Conversely, externally hired CEOs from other industries need to adapt quickly to their new environment and connect with their teams to successfully implement changes that support their growth plan and drive results. For CEOs transitioning into education, adapting to an industry that is generally perceived to operate at a slower pace can prove frustrating. These leaders frequently lack a firsthand appreciation for the nuances associated with education, which can obstruct performance-enhancing initiatives and reduce their ability to drive results. Moreover, Forecaster CEOs may end up leading teams that are resistant to shifting their focus away from people and toward financial statements and growth projections.
Making the right choice
A successful education CEO is able to focus on business performance while simultaneously supporting the company’s mission of helping schools and students achieve better educational outcomes. These CEOs are able to bridge the leadership style gap between Forecaster senior executive teams who decide strategy and Harmonizer management teams who are responsible for implementation and execution. In order for education companies to ensure leadership continuity and achieve results, they can either recruit a CEO whose skill set overlaps both leadership styles or develop Forecaster skills in their existing Harmonizer talent.
When recruiting from the outside, many education companies search for a hybrid CEO who can lead as both Forecaster and Harmonizer. The talent pool for such a specific type of leader, however, is very limited. Indeed, our research finds that Forecaster–Harmonizer hybrids are extremely rare among senior leaders. Of the more than 13,000 executives who have participated in the research to date, only 3.7% fit a Forecaster–Harmonizer profile, and just 1.6% were identified as a Harmonizer–Forecaster. While these hybrids are well suited to the education sector, when narrowing our results by industry, we found that only 20 of the 503 Forecaster–Harmonizers and 3 of the 220 Harmonizer–Forecasters are employed in education.
Given the limited talent pool of senior education executives who bridge both Harmonizer and Forecaster styles, there is a strong case to develop talent internally and support leadership style continuity. This long-term strategy should assess the strengths and weaknesses of each leadership style identified in our research and find the right balance that complements the company’s current situation, growth plan, and available talent. For education companies looking to promote both financial growth and their mission-oriented culture, there are a number of options available. For example, these companies can hire Forecasters for junior positions and cultivate a mission-driven mind-set as their careers progress, or they can train their existing Harmonizers in business. With a long-term focus on developing talent, education companies will be well positioned to either fill senior positions from their own ranks or have teams ready to seamlessly execute a CEO’s strategic plan.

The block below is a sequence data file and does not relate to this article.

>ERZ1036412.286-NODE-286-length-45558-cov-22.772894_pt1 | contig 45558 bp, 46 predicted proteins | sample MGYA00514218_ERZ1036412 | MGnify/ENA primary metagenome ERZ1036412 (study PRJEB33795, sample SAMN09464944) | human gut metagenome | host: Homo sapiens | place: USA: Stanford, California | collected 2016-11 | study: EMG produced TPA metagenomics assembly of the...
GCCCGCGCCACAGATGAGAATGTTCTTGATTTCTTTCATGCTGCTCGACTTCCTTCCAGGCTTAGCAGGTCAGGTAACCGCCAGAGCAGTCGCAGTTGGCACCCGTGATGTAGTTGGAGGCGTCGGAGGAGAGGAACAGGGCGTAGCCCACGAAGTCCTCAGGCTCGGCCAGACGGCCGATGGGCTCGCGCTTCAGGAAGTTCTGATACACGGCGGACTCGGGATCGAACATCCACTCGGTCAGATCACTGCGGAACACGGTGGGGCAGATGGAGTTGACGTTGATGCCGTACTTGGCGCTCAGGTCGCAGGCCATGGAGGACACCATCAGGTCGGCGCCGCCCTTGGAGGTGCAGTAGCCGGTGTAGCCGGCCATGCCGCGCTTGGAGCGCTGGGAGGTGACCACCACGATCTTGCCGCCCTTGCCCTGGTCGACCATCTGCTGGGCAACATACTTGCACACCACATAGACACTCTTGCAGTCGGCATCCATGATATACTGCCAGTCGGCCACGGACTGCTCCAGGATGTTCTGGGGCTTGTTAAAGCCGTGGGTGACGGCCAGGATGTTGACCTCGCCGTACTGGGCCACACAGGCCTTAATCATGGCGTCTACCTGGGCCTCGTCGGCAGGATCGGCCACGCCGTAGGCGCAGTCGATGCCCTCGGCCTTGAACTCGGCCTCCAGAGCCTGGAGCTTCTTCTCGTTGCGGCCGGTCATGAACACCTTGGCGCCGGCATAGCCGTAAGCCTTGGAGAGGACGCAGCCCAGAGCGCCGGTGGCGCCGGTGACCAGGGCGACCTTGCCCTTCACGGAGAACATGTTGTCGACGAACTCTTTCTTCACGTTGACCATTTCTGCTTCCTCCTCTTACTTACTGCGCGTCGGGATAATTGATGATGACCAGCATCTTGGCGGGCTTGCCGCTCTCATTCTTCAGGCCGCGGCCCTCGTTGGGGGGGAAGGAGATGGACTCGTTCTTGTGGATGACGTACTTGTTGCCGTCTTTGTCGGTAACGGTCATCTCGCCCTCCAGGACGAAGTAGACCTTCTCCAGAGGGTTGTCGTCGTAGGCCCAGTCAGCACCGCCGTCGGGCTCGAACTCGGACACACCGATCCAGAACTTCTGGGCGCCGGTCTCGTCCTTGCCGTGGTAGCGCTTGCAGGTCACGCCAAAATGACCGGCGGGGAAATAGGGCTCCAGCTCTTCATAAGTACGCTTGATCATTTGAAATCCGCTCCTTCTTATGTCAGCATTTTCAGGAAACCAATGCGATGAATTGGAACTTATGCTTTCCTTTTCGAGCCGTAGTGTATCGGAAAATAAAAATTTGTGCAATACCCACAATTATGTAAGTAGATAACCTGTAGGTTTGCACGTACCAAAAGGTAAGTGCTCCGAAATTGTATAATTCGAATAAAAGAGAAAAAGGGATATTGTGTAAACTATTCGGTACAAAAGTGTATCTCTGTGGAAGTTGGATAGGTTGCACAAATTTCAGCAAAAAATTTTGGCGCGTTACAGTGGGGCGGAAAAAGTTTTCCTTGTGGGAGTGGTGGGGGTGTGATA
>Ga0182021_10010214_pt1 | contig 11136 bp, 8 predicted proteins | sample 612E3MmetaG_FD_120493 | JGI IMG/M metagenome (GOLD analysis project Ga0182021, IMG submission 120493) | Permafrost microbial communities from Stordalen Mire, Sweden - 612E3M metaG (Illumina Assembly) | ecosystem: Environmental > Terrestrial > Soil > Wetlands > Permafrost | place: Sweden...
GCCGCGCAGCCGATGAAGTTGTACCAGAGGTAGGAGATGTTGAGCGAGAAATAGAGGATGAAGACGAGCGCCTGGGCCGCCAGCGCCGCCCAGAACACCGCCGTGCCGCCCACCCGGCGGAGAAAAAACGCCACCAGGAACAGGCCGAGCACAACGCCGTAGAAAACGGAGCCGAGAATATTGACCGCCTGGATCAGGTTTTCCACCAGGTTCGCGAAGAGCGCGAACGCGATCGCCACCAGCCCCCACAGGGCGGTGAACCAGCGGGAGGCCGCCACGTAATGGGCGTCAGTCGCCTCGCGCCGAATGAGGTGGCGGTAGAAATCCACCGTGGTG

It is important to remember that education companies are complex businesses to run and have a broad mix of employees who are business professionals, educators, or even both. Successful CEOs lead the entire company and engage with employees at all levels while appealing to everyone’s sense of accountability. For CEOs of education companies, this means that they need to remain mindful of the industry’s mission-oriented culture when crafting their business strategy and effectively articulate their plan to the teams they manage. Given the industry’s evolving nature and the characteristics of executive talent, education companies are best positioned for growth and leadership continuity when they broadly invest in the long-term development of existing talent and are prepared for the complexities of externally recruiting senior executives from a limited candidate pool.
About the authors
Sally Beatty is an alumna of Heidrick & Struggles’ Chicago office.
Joe Haberman (email@example.com) is a partner in the Washington, DC, office; he leads the Education Markets Sector.
Larry Oberfeld (firstname.lastname@example.org) is an associate in the New York office and a member of the Private Equity Practice.
Ryan Pastrovich (email@example.com) is a consultant in the Chicago office and a member of the Enterprise Product Development team.
1 Education companies include for-profit entities in pre-K, K–12, post-secondary, adult/corporate education, and EdTech.
2 Our psychometric survey examines three important aspects of leadership: a thriving mind-set; a leader’s combination of self, social, and situational awareness; and essential leadership values such as ethical integrity and openness to change. Our statistical analysis of more than 1,000 of these assessments identified the eight leadership styles discussed in this article. For more about the research, see Karen Rosa West, “What’s your leadership signature?”